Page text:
NBC’s Ellery Queen Mysteries only lasted one season, but it remains a favorite among fans of TV detective shows in general, and fans of writer-producers Richard Levinson and William Link in particular. Following their success with Mannix and Columbo, Levinson and Link had the clout to pursue a series based on Ellery Queen, whose stories they had bonded over in junior high. “Ellery Queen” was the pseudonym of another mystery-loving pair, Frederic Dannay and Manfred Lee, two cousins who stuck the name on novels, short stories, magazine anthologies, movies, radio dramas, and the protagonist of all the above. Their mysteries were designed like puzzles, always ending with a challenge to the audience to solve the crime using the clues that we and Queen are given. Character development, rich themes, cultural relevance… none of these were a priority for the original Ellery Queen stories. They’re games, first and foremost.
Levinson and Link’s TV series is true to Dannay and Lee’s “fair play” spirit. Debuting in spring 1975 as a special episode of The NBC Mystery Movie, Ellery Queen Mysteries starred Jim Hutton as the bookish, socially awkward detective. Hutton came up through the Hollywood studio system during its last throes, and spent the early ’60s playing romantic leads in dopey youth comedies, but he was at his best as Queen, fumbling through crime scenes with his police-inspector father (David Wayne) and finding the clues that others would miss, like a misaligned stab wound or an improperly set wristwatch. And in keeping with the Dannay/Lee formula, each episode of Ellery Queen Mysteries included a moment before the last commercial break when Hutton would look into the camera, remind the home viewer of the essential facts of the case, and challenge us to solve the crime.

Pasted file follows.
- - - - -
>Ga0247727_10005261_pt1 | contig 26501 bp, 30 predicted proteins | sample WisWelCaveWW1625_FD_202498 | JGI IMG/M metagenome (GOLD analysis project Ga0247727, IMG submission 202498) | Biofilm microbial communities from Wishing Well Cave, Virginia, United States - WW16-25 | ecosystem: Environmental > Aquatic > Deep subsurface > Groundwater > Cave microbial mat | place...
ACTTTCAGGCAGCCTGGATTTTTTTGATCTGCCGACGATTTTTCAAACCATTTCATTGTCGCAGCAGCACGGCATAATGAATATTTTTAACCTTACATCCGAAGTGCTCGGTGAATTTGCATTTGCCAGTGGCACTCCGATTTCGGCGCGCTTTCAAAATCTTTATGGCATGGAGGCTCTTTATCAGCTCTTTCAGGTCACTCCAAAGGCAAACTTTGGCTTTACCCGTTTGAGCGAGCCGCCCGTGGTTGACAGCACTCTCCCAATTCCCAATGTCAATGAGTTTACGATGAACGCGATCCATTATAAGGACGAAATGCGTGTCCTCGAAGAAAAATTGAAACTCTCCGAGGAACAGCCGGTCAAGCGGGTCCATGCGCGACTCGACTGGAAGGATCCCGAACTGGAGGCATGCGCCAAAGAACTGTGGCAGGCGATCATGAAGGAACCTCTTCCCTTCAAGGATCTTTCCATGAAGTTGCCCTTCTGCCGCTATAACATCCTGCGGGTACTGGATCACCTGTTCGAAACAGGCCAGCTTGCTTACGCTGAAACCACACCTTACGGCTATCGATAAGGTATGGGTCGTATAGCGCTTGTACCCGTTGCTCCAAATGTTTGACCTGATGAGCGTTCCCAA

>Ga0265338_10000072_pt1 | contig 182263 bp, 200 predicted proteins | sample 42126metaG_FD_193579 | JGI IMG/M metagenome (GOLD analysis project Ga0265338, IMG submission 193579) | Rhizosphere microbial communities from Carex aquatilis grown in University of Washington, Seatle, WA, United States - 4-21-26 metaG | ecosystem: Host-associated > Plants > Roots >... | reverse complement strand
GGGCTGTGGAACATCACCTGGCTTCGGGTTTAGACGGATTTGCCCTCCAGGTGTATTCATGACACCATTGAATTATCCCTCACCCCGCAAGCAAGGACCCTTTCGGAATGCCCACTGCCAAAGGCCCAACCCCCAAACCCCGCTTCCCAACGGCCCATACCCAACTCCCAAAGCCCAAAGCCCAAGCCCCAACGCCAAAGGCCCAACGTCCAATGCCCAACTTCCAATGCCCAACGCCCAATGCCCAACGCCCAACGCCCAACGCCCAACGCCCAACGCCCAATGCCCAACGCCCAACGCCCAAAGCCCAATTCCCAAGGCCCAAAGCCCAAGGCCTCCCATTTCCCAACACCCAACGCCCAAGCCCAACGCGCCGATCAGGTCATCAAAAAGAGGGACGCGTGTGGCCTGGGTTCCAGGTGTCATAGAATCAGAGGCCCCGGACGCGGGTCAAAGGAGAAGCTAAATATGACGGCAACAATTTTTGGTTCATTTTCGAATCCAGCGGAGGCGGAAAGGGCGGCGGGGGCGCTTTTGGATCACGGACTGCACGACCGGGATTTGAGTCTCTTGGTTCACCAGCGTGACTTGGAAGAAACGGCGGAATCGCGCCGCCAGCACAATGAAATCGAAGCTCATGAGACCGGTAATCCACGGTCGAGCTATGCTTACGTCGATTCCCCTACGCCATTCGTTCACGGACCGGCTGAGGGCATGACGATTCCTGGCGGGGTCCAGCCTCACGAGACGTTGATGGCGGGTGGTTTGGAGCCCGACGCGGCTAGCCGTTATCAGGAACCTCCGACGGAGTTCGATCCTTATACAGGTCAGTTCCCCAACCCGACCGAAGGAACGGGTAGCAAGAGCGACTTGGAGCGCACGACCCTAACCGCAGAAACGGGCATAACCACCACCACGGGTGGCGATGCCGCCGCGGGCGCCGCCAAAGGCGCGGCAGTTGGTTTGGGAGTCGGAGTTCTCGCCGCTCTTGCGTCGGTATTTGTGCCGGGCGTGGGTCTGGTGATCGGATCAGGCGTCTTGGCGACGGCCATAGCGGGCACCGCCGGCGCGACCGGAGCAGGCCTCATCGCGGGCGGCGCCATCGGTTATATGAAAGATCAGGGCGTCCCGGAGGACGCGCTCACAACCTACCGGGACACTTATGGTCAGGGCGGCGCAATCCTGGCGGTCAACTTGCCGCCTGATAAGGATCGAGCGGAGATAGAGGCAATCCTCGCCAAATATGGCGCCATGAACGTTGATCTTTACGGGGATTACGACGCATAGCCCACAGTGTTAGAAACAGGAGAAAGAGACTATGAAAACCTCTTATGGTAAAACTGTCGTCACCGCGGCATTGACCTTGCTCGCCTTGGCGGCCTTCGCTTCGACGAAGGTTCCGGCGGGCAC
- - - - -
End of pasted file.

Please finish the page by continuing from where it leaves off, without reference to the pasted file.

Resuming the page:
The 24 episodes on the Ellery Queen Mysteries DVD are consistently clever and entertaining, but they have a point of view, too. Levinson and Link set the series in 1947, and made frequent references to the transitional state of American culture and mores post-World War II, often using the early days of television as a plot point. Hutton himself comes off as a man out of time, more casual and modern than the well-dressed society crowd whose crimes he exposes. In subtle ways, Ellery Queen Mysteries was a show about ignoring the surface rituals and emotions of human interaction, and getting down to our truest values: the power reason and observation have to effect justice.
Key feature: A 20-minute interview with Link, who speaks lovingly about the mystery genre, his collaboration with Levinson, the style of Ellery Queen, and the joys of working with Hutton.